Stems: White Wood Aster is an erect perennial that grows from 1 to 2-1/2 feet tall. Stems tend to have a slight zigzag to them and they can be spreading or sprawling. The stem within the floral array has dense very fine hair.
Leaves are large and thin, ovate-lanceolate in shape with heart shaped bases, sharp coarse teeth on the margins, a pointed tip that usually has a twist to it. If there is any leaf hair it will be sparse. The underside may have have, particularly along the veins. Lower leaves are on long stalks. Upper leaves will be much smaller with short stalks, sometimes stalkless. The more basal leaves will drop by flowering time.
The floral array is a loose grouping of somewhat flat-topped branched clusters (Corymbs) branching from the top part of the stem. In a corymb the flower stalks are of different length so that the flower heads form a flat-topped cluster. Several long green bracts may appear among the flowers.
The flowers are about one inch wide composed of two types of florets: 5 to 10+ white ray florets that are pistillate and fertile, surrounding a central disc of 12 to 19+ long, tubular, bisexual, fertile, yellow disc florets that turn reddish at maturity. The shorter lobes of the disc floret corolla are erect to spreading during flowering. The five stamens surrounding the style tightly and protrude from the corolla. The rays of the ray florets can also have a lilac tinge of color. They also seem to pointing in various directions. The phyllaries that surround the outside of the flower head number 25 to 30 in 4 to 5 series, unequal in size, are rounded to pointed in shape and are whitish with dark green tips. The inner series can have a purplish tinge. Flower head stalks are hairy.
Seeds are a brown dry cypsela, 2.6 to 3.8 mm long with 7 to 10 ribs and with a few fine reddish to cream colored bristles and hair for wind dispersion. Most Aster seeds normally need 30 to 60 days of cold stratification for germination.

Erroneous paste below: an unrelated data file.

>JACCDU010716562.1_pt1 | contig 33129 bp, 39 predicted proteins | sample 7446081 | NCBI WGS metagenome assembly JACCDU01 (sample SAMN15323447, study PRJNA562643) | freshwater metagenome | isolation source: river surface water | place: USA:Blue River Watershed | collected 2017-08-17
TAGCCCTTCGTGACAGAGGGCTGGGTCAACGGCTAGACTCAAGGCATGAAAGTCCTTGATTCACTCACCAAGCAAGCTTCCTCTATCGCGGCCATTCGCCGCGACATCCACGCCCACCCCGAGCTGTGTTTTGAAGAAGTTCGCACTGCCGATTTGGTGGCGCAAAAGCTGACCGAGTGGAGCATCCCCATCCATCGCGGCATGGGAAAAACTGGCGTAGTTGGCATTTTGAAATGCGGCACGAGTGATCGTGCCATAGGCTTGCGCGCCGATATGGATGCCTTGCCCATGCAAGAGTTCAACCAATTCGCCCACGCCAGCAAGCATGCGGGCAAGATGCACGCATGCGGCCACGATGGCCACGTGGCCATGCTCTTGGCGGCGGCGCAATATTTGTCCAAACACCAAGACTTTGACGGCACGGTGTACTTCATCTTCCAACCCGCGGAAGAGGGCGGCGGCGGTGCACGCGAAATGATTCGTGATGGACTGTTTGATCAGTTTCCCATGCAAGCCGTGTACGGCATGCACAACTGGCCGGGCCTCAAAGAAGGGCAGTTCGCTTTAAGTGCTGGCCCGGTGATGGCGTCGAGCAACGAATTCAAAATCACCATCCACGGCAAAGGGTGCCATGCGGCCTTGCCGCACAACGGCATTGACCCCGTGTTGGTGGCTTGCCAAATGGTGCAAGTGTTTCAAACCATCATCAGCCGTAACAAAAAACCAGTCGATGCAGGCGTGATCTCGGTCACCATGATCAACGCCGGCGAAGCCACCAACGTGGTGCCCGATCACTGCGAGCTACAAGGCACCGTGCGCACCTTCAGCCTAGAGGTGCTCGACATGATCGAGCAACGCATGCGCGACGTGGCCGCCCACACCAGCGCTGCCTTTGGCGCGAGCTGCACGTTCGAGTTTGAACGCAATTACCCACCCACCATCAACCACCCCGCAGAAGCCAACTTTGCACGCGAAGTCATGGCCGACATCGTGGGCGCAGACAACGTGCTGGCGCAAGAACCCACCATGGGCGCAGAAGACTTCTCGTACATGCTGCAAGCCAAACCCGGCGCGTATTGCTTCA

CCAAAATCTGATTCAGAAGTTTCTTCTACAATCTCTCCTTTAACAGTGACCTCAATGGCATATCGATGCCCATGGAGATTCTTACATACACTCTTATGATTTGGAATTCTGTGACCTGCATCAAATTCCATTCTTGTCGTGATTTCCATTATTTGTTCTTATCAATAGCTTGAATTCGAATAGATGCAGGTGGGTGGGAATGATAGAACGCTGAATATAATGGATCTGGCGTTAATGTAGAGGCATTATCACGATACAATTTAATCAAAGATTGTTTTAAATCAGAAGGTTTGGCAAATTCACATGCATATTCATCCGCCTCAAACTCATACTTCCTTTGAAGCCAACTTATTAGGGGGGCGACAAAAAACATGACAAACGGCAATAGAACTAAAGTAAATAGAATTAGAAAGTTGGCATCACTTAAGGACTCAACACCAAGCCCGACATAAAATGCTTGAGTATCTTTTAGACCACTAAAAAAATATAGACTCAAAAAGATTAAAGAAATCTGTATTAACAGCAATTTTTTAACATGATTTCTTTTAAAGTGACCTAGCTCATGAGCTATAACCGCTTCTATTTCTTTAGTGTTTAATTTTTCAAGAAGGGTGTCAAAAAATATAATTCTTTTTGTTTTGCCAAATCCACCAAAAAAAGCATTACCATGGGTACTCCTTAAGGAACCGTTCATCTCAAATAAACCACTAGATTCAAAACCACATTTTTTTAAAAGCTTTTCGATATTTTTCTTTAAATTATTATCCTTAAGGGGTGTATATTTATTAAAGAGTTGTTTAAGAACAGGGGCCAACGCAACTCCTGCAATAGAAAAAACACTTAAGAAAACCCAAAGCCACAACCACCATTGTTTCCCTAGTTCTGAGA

Habitat: White Wood Aster grows from a creeping branched rhizome, which will form colonies. It prefers the drier, well drained soil of open woods in partial to full shade. Best to plant in an area where it can sprawl out as the flower clusters held above the leaves are quite showy.
Names: The species was formerly named Aster divaricatus, however, all the new world asters, formerly in the genus Aster, have now been reclassified, most into the genus Symphyotrichum, several, like this species, to Eurybia. The genus Eurybia is from two Greek words - eurys meaning 'wide' and baiso, meaning 'few', alluding to the few wide-spreading ray florets. The species name, divaricata, refers to the 'spreading' or 'growing in a straggling' habit. Asters in the Eurybia genus have cordate leaves (heart-shaped bases), disc florets with long tubes and funnelform to campanulate throats. The author name for the plant classification - ‘G. L. Nesom’ is for Guy L. Nesom (b. 1945) American botanist who has published papers on the nomenclature of asters. He updated the work of the original author - '(L.)' which refers to Carl Linnaeus (1707-1778), Swedish botanist and the developer of the binomial nomenclature of modern taxonomy.